The Job Market Is Switching

By Ted Dieck | Candidate Advisory - Reviewed | Sep 25, 2010

Look for high commitment, higher paying companies with global reach.  They really are out there.

I just wrote a Recruiter’s View piece you might want to take a look at…

Employment Weather Report, Fall 2010

It will give you the background for some of my comments here.

Search Action

You may have already noticed that recruiters seem to be coming alive all of a sudden.

Candidates have started reporting to me that recruiting action has gone from silence to an attention getting burp of urgent inquiries for unimpressive positions.

There are several kinds of insanity the market has to shake off, on the way to real recovery. You may have noticed them.

Low-Ball Offers

One form of nuttiness involves Low-Ball Offers. Some employers believe in their hearts that candidates will continue reducing their pay requirements in hopes of finding work.

I think that’s a short term game plan with bad long term consequences.

The reality is that pay is ticking up.

Low Commitment

Another reality is, the U.S. has an underlying shortage of highly skilled talent. We are not prepared to respond to any significant increase in demand.

Four problems contribute to that:

Aging Population – Just look at the folks around you. Odds are, they’re nearly as old as me.

Global Demand – The hard working, highly talented, risk taking people who used to come to the U.S. seeking opportunity, are now leaving the U.S. in search of opportunity.

Poor Education – Employers tell me that many college grads aren’t remotely prepared for the work place. Meanwhile, more and more schools overseas are delivering superior educations.

Nothing Nurtured, Nothing Gained – The political environment has made employers allergic to their own employees. People on the payroll make CEOs break out in a rash. Result: Virtual corporations that rely on outside contractors pay a higher price for their labor, and they give up the cohesiveness of a long term employee base. Without ongoing training and an opportunity to rise in the organization, employees have few options to better themselves. They become less competitive against their global peers.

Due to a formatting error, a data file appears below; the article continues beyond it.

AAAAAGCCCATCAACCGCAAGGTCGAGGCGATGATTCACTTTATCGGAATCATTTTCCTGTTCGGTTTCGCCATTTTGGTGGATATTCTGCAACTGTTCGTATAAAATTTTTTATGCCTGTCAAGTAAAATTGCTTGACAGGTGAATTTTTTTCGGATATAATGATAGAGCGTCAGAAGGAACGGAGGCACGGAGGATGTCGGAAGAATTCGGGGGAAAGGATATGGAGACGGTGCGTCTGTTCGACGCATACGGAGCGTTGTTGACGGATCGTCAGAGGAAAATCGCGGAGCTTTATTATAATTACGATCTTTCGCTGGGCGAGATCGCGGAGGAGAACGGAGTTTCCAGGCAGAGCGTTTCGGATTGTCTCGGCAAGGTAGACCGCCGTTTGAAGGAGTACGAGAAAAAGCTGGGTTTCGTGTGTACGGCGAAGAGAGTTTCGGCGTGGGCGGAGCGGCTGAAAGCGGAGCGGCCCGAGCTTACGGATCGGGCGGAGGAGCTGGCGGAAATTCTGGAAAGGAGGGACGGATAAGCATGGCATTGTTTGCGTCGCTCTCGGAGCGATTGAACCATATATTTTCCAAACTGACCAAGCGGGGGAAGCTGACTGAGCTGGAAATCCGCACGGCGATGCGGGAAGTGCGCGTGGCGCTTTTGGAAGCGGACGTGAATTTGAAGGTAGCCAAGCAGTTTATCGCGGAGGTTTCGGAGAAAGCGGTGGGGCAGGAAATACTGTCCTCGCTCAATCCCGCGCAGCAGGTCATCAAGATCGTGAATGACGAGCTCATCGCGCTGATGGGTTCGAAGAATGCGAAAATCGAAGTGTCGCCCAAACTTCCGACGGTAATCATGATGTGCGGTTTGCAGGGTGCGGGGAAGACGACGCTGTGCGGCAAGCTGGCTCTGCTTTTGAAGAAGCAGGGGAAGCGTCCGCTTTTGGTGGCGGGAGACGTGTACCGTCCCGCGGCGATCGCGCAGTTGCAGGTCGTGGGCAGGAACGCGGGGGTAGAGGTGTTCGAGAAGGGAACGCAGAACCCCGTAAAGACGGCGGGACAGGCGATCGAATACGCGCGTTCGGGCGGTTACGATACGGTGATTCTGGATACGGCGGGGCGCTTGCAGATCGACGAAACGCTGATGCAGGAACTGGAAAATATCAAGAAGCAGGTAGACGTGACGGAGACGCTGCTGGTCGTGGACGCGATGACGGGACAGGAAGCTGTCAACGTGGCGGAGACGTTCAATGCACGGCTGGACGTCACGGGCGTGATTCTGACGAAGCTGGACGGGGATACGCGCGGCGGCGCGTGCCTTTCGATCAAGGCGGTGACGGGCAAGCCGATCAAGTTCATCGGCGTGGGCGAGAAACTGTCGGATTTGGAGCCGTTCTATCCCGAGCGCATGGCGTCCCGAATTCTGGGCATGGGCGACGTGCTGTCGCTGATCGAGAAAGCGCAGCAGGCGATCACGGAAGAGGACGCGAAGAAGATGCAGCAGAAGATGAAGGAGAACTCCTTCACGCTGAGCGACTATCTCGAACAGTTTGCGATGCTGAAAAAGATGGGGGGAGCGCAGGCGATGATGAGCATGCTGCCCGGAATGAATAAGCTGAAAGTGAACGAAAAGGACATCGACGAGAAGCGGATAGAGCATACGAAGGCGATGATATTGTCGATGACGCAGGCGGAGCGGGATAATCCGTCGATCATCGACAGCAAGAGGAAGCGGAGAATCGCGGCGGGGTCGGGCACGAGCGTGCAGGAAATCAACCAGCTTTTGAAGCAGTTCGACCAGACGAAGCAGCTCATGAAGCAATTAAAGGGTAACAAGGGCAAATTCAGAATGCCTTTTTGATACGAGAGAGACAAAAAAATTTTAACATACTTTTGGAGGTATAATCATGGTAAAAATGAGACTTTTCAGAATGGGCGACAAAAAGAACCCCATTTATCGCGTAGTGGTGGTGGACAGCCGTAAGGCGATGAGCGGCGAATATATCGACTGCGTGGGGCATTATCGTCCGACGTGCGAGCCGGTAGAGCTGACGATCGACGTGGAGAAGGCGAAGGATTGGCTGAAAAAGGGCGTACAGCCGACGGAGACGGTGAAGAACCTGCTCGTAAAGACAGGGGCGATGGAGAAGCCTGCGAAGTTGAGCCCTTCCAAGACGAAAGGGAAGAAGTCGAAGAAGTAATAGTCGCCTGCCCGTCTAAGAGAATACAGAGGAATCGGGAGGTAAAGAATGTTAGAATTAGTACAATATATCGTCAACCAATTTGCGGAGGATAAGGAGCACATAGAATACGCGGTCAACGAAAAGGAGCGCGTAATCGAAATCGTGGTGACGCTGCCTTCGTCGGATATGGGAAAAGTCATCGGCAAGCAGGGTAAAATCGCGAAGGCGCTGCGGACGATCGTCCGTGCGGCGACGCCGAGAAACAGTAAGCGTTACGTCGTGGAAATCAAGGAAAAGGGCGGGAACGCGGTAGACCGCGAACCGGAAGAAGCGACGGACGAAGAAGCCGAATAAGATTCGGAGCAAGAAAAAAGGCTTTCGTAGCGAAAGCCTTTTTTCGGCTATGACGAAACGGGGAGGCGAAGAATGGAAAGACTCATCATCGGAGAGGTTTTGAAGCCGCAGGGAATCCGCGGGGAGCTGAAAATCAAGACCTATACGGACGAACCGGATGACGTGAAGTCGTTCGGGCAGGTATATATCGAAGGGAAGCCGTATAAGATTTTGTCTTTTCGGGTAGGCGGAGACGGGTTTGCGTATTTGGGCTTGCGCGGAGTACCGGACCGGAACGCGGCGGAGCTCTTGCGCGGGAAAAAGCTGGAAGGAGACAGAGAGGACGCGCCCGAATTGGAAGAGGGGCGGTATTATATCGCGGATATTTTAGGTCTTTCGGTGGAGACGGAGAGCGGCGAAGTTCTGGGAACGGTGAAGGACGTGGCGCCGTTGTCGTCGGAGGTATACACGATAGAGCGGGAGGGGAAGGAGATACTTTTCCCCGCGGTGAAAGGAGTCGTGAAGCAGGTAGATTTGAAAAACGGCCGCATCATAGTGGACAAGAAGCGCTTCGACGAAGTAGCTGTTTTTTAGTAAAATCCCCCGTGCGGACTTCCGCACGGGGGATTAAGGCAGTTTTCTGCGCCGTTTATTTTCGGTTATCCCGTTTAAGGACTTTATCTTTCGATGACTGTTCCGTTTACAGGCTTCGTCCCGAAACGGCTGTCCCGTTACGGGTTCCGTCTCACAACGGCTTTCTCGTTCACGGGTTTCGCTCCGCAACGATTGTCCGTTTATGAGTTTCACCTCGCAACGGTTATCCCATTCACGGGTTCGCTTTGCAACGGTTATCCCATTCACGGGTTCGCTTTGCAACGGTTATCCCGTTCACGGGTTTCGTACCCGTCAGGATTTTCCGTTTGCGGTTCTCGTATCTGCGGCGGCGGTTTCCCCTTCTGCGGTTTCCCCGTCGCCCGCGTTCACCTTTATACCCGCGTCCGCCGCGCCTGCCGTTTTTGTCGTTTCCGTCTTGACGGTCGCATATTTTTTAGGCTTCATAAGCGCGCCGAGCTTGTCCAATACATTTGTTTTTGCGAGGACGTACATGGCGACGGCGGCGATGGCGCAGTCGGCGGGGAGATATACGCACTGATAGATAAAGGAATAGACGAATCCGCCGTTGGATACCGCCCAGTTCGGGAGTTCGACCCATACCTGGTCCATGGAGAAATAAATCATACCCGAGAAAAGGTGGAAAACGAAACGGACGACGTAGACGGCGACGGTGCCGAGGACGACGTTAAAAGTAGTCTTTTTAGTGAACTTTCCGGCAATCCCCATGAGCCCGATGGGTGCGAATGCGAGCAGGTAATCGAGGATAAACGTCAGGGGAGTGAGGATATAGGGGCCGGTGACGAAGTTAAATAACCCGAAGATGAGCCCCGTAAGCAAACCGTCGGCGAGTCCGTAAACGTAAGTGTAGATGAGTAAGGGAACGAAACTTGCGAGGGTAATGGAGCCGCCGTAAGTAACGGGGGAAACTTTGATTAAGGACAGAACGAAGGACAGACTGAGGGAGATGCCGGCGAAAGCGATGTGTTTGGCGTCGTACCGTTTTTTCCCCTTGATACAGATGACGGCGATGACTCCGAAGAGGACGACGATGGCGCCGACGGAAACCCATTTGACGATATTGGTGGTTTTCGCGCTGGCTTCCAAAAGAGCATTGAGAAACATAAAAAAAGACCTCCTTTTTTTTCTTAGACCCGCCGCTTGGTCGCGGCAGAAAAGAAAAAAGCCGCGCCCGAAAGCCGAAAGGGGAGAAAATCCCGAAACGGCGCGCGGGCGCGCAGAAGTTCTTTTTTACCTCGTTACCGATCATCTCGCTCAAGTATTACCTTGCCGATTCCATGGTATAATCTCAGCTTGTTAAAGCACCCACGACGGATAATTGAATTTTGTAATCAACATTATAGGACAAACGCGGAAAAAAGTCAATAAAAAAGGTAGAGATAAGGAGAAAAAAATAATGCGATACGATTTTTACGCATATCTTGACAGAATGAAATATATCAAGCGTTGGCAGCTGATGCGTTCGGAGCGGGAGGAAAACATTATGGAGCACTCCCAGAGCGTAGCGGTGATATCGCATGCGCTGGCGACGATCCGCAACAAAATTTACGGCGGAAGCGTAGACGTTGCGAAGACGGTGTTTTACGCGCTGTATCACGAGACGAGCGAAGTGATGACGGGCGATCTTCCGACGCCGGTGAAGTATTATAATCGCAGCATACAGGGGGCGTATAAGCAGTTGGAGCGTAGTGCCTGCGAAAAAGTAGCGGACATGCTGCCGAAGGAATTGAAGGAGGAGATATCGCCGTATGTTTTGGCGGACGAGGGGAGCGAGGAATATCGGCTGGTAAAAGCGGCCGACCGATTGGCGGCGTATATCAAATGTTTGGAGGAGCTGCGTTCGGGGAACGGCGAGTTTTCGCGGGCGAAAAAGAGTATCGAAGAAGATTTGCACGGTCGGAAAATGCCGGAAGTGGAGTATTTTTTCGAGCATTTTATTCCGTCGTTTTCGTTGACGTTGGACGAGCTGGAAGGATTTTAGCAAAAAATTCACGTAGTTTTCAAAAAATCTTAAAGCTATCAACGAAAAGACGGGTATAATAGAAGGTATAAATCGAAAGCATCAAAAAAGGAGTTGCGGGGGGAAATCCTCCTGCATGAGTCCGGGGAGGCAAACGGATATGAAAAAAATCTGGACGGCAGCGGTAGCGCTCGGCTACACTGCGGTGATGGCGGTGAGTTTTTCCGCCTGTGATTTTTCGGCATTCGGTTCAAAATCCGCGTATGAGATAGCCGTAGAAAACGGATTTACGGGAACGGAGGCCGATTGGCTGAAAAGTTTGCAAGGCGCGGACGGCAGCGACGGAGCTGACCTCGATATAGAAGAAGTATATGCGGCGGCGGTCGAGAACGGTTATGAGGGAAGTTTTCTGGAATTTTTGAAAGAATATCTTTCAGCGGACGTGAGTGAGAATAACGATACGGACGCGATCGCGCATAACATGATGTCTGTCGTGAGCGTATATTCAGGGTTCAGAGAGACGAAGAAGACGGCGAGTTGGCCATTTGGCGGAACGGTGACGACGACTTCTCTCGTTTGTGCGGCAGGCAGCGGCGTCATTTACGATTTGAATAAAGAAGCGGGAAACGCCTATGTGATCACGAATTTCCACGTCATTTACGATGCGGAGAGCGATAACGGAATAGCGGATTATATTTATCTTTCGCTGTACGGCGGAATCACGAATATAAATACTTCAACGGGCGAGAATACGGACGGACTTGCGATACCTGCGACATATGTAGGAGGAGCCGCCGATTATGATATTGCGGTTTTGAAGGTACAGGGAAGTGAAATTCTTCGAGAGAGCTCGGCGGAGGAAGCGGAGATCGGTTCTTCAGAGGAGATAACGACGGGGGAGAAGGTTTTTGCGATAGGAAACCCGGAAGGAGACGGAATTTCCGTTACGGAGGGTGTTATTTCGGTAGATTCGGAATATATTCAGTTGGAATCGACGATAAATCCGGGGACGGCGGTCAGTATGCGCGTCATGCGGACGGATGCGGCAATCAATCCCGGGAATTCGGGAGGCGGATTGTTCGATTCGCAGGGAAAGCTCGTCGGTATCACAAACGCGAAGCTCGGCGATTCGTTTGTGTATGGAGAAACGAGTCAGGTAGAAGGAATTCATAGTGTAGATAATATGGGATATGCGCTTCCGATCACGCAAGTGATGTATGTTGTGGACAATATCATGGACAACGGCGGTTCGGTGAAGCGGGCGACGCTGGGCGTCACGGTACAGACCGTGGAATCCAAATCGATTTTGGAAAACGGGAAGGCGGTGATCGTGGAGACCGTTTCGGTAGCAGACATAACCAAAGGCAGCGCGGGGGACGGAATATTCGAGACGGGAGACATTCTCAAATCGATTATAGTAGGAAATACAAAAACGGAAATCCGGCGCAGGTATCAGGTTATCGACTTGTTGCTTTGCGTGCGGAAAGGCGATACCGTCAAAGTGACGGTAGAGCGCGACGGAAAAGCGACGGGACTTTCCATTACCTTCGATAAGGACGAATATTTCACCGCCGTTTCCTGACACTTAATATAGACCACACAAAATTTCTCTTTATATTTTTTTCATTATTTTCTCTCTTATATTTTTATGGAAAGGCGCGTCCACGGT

Weak Recruiters

It’s another symptom of the Low Commitment syndrome.

Candidates consistently complain to me that they are contacted by recruiters who have no idea what they are talking about.

There are two reasons for that.

One is, yes, weak recruiters.

The other is – remember? – Low Commitment on the part of the clients. Hiring Authorities who aren’t really all that big on adding employees, will likely issue useless specs and may even try to Low-Ball the recruiter.

Now there’s a lovely combination.

Your Game Plan

As we approach, and then pass, November, businesses will feel more inclined to hire. Their actual need to hire will be driven first by demand overseas.

That isn’t going to last. In time, the overseas markets will supply their own highly skilled labor.

For now, we believe Job Seekers will benefit from reduced governmental obstruction and increased global demand.

Continue to watch for companies that serve emerging economies, or for companies that serve those companies that sell overseas. The U.S. is a huge exporter, and the world is buying.

I encourage my candidates to keep a bias toward the higher quality positions. These aren’t going away. They will be increasing.

Personally, I try to work with companies that are swimming against the market insanity. You, too, might want to look for companies with higher commitment and higher pay.

These are the companies that will perform best over the long haul.

What Do You See?

Do you have observations about the job search process? Maybe you know of some really good employers worth supporting?

Leave your comments below, or send me an e-mail if you prefer to keep it confidential.

I’m interested in your thoughts.